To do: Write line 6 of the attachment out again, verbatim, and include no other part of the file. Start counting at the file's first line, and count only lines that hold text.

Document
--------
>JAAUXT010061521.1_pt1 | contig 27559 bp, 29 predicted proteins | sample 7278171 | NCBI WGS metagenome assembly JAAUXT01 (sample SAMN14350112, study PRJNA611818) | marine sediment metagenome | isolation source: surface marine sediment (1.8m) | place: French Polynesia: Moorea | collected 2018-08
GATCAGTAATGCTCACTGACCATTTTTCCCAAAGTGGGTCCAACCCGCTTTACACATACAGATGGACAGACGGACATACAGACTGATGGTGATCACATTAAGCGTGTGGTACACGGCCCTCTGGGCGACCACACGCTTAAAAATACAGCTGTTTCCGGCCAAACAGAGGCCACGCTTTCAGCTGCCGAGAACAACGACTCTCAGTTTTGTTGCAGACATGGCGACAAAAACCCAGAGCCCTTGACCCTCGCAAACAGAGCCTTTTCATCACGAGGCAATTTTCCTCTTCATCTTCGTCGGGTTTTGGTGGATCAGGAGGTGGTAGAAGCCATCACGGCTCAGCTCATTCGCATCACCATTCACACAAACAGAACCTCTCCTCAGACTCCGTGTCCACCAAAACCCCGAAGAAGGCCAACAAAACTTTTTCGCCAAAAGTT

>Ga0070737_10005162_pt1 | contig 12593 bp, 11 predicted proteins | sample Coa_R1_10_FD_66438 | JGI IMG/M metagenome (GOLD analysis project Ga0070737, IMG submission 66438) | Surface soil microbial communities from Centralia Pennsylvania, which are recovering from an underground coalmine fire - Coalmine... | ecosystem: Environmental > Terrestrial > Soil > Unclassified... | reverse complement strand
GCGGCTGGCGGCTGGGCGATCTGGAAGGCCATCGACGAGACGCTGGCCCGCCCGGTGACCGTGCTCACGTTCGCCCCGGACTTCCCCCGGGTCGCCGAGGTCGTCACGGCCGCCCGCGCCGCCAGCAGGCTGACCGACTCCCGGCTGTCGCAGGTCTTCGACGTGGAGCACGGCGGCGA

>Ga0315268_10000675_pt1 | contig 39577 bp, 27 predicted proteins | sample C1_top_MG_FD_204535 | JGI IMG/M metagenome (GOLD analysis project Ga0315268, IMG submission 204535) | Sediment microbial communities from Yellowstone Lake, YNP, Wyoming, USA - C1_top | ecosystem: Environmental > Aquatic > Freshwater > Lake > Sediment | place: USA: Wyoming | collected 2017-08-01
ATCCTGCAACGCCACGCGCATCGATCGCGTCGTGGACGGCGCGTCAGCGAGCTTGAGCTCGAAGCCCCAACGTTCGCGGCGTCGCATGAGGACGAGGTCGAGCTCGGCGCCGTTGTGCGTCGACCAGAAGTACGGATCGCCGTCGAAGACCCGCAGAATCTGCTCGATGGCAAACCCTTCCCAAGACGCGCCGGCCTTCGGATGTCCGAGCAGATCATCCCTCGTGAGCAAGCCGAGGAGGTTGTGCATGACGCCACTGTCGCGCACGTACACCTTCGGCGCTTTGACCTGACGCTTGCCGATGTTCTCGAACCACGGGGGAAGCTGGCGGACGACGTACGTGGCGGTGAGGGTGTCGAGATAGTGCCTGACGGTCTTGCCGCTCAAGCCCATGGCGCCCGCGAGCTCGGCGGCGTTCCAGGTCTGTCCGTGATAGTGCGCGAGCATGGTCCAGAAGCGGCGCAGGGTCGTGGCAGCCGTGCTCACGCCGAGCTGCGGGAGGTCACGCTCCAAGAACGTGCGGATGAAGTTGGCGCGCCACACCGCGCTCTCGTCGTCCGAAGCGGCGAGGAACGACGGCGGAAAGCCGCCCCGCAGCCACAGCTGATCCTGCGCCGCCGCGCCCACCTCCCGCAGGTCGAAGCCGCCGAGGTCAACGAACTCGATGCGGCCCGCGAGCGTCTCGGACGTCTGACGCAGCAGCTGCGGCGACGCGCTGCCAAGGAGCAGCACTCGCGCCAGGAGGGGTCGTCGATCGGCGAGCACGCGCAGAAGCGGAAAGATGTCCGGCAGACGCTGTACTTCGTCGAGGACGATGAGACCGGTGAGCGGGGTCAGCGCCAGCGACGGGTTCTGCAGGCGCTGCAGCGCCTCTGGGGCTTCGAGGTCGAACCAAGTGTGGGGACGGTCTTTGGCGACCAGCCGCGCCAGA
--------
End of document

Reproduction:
ATCCTGCAACGCCACGCGCATCGATCGCGTCGTGGACGGCGCGTCAGCGAGCTTGAGCTCGAAGCCCCAACGTTCGCGGCGTCGCATGAGGACGAGGTCGAGCTCGGCGCCGTTGTGCGTCGACCAGAAGTACGGATCGCCGTCGAAGACCCGCAGAATCTGCTCGATGGCAAACCCTTCCCAAGACGCGCCGGCCTTCGGATGTCCGAGCAGATCATCCCTCGTGAGCAAGCCGAGGAGGTTGTGCATGACGCCACTGTCGCGCACGTACACCTTCGGCGCTTTGACCTGACGCTTGCCGATGTTCTCGAACCACGGGGGAAGCTGGCGGACGACGTACGTGGCGGTGAGGGTGTCGAGATAGTGCCTGACGGTCTTGCCGCTCAAGCCCATGGCGCCCGCGAGCTCGGCGGCGTTCCAGGTCTGTCCGTGATAGTGCGCGAGCATGGTCCAGAAGCGGCGCAGGGTCGTGGCAGCCGTGCTCACGCCGAGCTGCGGGAGGTCACGCTCCAAGAACGTGCGGATGAAGTTGGCGCGCCACACCGCGCTCTCGTCGTCCGAAGCGGCGAGGAACGACGGCGGAAAGCCGCCCCGCAGCCACAGCTGATCCTGCGCCGCCGCGCCCACCTCCCGCAGGTCGAAGCCGCCGAGGTCAACGAACTCGATGCGGCCCGCGAGCGTCTCGGACGTCTGACGCAGCAGCTGCGGCGACGCGCTGCCAAGGAGCAGCACTCGCGCCAGGAGGGGTCGTCGATCGGCGAGCACGCGCAGAAGCGGAAAGATGTCCGGCAGACGCTGTACTTCGTCGAGGACGATGAGACCGGTGAGCGGGGTCAGCGCCAGCGACGGGTTCTGCAGGCGCTGCAGCGCCTCTGGGGCTTCGAGGTCGAACCAAGTGTGGGGACGGTCTTTGGCGACCAGCCGCGCCAGA